In this video, I’m going to share how one digital product has made me over $50,000.
For the last ten years, I’ve been selling digital products online. I started as a freshman when I was in college.
I was learning about online income, digital products, passive income from a guy named Pat Flynn. He currently runs a website called Smart Passive Income dot com, and you can check him out today.
He’s still around teaching all kinds of topics on Internet business as well as starting an actual business as well. Podcasting was his big thing.
So credit to his blog, as he got me started in college learning online business topics and selling digital products.
My passion at the time and still to this day is golf. I was really talented at golf in high school, and I wanted to play golf in college, but I ended up going to business school.
However, I decided to still teach golf on the side by starting a golf website. I created this website back in 2014, and at the beginning of the year, I spent the early stages of 2014 just modifying the website, making it look really good. Then I started building a practice plan which was a plan that golfers could follow step by step outlining different drills.
I launched this product at the end of October in 2014.
So in summary, I went the whole year making a website, building a product and by the end of 2014, I launched that digital product.
Here we are ten years later, it’s 2024, and in the last ten years I’ve sold hundreds of thousands of dollars of digital products.
I’ve made thousands of dollars on affiliate marketing as well, and collectively, I’ve been able to live off this passive income, not having to work a normal 9 to 5 job.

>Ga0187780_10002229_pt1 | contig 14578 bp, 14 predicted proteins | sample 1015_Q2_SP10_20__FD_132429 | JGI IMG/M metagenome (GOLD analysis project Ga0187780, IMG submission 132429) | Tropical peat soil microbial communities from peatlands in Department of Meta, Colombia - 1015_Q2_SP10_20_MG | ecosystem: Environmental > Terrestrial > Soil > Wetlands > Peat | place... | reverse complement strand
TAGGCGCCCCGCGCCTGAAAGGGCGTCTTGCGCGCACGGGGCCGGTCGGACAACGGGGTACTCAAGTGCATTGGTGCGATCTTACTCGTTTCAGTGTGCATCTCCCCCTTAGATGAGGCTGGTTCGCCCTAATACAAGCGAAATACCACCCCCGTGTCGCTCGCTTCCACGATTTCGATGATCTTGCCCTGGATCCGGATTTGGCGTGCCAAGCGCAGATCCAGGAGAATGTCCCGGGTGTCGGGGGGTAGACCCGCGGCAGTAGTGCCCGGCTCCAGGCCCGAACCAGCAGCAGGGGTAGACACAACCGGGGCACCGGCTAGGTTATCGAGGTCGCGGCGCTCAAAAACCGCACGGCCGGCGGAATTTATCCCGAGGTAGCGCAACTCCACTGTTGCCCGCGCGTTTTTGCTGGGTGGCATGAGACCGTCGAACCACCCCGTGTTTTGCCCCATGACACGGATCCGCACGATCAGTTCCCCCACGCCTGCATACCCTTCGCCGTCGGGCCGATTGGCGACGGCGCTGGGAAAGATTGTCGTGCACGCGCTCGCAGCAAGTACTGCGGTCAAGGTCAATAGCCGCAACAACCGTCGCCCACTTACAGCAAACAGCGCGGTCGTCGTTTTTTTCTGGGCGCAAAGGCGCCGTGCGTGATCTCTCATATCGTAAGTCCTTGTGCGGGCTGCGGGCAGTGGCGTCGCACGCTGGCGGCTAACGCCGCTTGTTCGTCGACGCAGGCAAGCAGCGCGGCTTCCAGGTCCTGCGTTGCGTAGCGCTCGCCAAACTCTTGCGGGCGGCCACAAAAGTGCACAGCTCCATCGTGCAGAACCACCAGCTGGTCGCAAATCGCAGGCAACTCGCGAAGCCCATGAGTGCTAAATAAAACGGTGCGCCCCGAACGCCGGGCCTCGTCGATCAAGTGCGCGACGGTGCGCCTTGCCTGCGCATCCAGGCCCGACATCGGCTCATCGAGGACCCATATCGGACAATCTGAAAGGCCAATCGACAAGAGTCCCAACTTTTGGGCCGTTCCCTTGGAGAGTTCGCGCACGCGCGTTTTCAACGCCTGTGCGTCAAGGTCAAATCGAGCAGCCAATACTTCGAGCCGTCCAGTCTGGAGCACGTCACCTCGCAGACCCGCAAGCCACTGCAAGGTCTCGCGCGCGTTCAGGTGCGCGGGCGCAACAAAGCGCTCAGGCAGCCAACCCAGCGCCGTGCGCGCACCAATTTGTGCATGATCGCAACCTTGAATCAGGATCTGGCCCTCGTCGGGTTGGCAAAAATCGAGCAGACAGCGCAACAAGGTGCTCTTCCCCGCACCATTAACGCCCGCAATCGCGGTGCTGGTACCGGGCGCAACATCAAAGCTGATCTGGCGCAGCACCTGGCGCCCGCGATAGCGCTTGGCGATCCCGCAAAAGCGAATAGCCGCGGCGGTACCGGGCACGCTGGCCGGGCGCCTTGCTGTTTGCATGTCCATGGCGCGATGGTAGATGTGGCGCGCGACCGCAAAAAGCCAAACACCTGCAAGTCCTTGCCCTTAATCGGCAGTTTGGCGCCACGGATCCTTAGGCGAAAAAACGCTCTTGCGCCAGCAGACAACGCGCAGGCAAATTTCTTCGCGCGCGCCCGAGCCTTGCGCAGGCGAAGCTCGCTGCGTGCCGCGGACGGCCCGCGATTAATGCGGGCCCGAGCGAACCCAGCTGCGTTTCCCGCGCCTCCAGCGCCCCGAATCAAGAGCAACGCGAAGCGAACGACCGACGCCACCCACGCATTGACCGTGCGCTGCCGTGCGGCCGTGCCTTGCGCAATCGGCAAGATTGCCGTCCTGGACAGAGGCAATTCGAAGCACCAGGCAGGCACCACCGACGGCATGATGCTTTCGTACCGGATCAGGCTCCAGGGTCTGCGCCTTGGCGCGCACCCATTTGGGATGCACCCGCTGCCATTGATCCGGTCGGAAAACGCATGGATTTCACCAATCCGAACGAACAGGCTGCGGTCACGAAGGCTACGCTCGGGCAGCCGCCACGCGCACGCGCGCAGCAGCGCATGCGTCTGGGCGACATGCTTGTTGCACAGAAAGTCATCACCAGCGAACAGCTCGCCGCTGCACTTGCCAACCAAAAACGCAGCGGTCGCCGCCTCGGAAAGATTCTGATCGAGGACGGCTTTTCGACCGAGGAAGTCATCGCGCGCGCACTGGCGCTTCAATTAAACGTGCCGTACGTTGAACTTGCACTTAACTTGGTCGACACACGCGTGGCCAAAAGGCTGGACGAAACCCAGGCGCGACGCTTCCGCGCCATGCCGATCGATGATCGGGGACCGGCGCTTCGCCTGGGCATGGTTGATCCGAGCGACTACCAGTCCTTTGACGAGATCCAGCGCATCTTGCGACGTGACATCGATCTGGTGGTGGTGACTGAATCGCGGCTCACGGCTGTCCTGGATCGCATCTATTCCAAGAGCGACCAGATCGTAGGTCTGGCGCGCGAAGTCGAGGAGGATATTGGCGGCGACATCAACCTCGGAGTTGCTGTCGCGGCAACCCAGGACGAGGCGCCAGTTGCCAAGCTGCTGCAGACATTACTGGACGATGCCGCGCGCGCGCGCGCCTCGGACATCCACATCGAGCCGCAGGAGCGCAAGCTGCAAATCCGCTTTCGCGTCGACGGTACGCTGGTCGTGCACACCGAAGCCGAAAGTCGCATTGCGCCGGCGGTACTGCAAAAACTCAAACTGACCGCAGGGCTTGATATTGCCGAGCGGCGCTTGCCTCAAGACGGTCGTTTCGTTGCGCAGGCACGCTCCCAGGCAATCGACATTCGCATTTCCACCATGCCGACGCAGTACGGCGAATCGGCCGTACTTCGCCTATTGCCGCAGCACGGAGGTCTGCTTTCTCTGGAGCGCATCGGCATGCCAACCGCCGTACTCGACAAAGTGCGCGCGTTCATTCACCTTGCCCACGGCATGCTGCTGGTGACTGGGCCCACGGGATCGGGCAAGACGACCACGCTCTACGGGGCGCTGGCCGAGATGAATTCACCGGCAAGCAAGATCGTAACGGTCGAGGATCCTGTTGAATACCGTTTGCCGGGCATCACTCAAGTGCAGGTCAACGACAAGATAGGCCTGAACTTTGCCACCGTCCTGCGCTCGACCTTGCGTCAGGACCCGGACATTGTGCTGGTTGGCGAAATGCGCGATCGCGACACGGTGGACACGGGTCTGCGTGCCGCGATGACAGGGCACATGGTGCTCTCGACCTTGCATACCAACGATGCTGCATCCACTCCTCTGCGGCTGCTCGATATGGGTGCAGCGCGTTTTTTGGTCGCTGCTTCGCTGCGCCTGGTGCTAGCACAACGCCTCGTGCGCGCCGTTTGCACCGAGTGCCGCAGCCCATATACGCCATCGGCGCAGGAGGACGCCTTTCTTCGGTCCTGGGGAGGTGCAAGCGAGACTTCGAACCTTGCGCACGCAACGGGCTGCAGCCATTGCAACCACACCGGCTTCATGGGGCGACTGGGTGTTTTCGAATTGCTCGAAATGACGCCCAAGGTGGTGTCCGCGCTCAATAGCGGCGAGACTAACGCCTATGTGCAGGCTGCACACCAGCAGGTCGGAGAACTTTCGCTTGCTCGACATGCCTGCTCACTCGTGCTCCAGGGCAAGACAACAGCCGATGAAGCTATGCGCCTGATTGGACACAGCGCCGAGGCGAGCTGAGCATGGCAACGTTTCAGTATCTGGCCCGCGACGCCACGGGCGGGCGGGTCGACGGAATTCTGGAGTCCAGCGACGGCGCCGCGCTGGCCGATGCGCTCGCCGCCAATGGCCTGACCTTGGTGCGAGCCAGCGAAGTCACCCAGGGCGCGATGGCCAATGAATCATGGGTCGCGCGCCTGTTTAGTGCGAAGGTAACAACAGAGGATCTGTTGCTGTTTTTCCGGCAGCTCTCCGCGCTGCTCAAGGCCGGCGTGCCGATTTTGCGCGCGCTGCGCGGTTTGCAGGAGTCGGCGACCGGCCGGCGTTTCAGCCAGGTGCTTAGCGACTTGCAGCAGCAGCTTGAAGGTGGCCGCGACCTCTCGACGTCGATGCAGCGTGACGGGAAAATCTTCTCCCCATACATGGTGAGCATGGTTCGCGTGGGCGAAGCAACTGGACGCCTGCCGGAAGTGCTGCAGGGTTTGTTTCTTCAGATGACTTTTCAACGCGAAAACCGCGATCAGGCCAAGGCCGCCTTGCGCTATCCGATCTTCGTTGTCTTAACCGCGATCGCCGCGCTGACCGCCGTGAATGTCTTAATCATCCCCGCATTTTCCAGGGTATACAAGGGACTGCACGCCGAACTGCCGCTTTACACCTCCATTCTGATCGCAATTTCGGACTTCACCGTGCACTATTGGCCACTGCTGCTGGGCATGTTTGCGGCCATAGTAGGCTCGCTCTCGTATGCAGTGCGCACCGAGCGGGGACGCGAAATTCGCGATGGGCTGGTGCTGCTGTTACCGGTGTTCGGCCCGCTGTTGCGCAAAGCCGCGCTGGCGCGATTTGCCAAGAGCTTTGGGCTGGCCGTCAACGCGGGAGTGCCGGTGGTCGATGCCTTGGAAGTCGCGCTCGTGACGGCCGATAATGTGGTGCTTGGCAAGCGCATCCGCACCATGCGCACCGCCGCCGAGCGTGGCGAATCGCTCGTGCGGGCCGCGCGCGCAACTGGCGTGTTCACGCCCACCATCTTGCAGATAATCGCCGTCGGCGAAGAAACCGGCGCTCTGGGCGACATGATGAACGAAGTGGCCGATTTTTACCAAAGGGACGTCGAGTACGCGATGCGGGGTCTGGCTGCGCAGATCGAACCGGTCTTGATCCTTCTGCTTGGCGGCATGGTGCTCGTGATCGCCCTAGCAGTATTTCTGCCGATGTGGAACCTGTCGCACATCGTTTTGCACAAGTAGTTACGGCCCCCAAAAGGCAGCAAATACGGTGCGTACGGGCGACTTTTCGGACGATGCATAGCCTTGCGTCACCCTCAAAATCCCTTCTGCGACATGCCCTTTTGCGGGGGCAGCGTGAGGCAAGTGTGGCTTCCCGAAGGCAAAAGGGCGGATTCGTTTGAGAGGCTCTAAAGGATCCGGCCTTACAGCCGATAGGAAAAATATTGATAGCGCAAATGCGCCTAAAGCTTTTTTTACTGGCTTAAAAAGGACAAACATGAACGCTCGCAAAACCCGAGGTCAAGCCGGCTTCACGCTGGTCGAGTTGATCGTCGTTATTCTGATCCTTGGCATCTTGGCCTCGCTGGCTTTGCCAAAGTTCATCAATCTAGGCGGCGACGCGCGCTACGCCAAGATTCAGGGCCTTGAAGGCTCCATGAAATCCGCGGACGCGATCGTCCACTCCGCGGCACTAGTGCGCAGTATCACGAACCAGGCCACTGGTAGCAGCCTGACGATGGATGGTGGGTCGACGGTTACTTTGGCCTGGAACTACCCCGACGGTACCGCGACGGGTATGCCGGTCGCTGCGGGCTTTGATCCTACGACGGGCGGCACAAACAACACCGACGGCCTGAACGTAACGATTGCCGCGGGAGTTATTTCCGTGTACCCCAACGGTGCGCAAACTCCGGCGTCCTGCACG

Today I’m sharing one of those digital products that’s generated over $50,000 of profit for my business in the last couple of years since launching this newer product.
What is a digital product?
A digital product is one that you can create and sell digitally. It’s a product that people can just download straight to their computer or to their smartphone. They don’t have to be shipped a physical product.
It’s more profitable since you don’t have to pay for shipping, and spend time running products to the post office every time one sells.
A digital product is something you can deliver straight to them through email or through some sort of download link.
Digital product examples could be things like an e-book that they can download to read on their phone. Or it could be worksheets that they download and then they can print them off on their printer at home to use.
A digital product could be templates that you create, like if you’re good at making graphic design templates or website theme templates.
Lastly, don’t forget about online courses as a digital product idea. This is where you can record videos and make access to these videos hide behind a paywall. Someone must first check out and pay money to get access to those videos.
Overall, that’s the basics of what a digital product is. It’s just an easy to create product that you can do on the Internet and then you can put it for sale and it gets automatically delivered to the customer instantly.
How to Sell a Digital Product and Collect Payment
So how do you actually go about selling the product and collecting payment?
This is where a payment processor comes in.
There’s a free software if you have a website called WooCommerce. When you build your website, you would install WooCommerce.
I’m assuming you’re using WordPress, but if you’re using Wix or Squarespace, I’m sure there are plugins you can install to those websites that offer checkout features as well.